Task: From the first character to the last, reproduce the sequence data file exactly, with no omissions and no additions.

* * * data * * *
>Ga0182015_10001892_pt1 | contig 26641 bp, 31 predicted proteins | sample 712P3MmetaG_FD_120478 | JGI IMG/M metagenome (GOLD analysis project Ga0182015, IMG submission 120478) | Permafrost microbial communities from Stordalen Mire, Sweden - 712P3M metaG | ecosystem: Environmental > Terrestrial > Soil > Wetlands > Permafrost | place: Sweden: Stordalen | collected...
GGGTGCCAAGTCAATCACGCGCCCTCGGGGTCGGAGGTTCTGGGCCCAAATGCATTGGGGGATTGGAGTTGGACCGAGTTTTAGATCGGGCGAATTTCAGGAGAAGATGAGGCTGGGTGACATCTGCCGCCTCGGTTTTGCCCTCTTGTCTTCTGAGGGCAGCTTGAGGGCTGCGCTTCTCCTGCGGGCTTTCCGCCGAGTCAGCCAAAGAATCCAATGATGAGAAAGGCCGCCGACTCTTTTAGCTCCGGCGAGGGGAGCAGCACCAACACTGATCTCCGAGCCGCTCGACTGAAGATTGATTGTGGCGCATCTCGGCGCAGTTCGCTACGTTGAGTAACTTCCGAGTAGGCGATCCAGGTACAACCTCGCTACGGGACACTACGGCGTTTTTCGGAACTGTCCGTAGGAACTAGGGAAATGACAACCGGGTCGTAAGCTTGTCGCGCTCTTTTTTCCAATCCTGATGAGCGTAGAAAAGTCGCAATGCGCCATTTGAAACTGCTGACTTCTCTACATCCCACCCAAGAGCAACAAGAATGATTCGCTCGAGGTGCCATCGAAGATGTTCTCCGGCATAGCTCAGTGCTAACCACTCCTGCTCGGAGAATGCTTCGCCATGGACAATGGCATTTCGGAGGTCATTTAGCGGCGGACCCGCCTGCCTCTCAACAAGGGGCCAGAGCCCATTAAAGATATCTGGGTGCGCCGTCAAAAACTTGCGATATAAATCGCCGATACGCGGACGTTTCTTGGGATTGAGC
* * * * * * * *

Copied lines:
>Ga0182015_10001892_pt1 | contig 26641 bp, 31 predicted proteins | sample 712P3MmetaG_FD_120478 | JGI IMG/M metagenome (GOLD analysis project Ga0182015, IMG submission 120478) | Permafrost microbial communities from Stordalen Mire, Sweden - 712P3M metaG | ecosystem: Environmental > Terrestrial > Soil > Wetlands > Permafrost | place: Sweden: Stordalen | collected...
GGGTGCCAAGTCAATCACGCGCCCTCGGGGTCGGAGGTTCTGGGCCCAAATGCATTGGGGGATTGGAGTTGGACCGAGTTTTAGATCGGGCGAATTTCAGGAGAAGATGAGGCTGGGTGACATCTGCCGCCTCGGTTTTGCCCTCTTGTCTTCTGAGGGCAGCTTGAGGGCTGCGCTTCTCCTGCGGGCTTTCCGCCGAGTCAGCCAAAGAATCCAATGATGAGAAAGGCCGCCGACTCTTTTAGCTCCGGCGAGGGGAGCAGCACCAACACTGATCTCCGAGCCGCTCGACTGAAGATTGATTGTGGCGCATCTCGGCGCAGTTCGCTACGTTGAGTAACTTCCGAGTAGGCGATCCAGGTACAACCTCGCTACGGGACACTACGGCGTTTTTCGGAACTGTCCGTAGGAACTAGGGAAATGACAACCGGGTCGTAAGCTTGTCGCGCTCTTTTTTCCAATCCTGATGAGCGTAGAAAAGTCGCAATGCGCCATTTGAAACTGCTGACTTCTCTACATCCCACCCAAGAGCAACAAGAATGATTCGCTCGAGGTGCCATCGAAGATGTTCTCCGGCATAGCTCAGTGCTAACCACTCCTGCTCGGAGAATGCTTCGCCATGGACAATGGCATTTCGGAGGTCATTTAGCGGCGGACCCGCCTGCCTCTCAACAAGGGGCCAGAGCCCATTAAAGATATCTGGGTGCGCCGTCAAAAACTTGCGATATAAATCGCCGATACGCGGACGTTTCTTGGGATTGAGC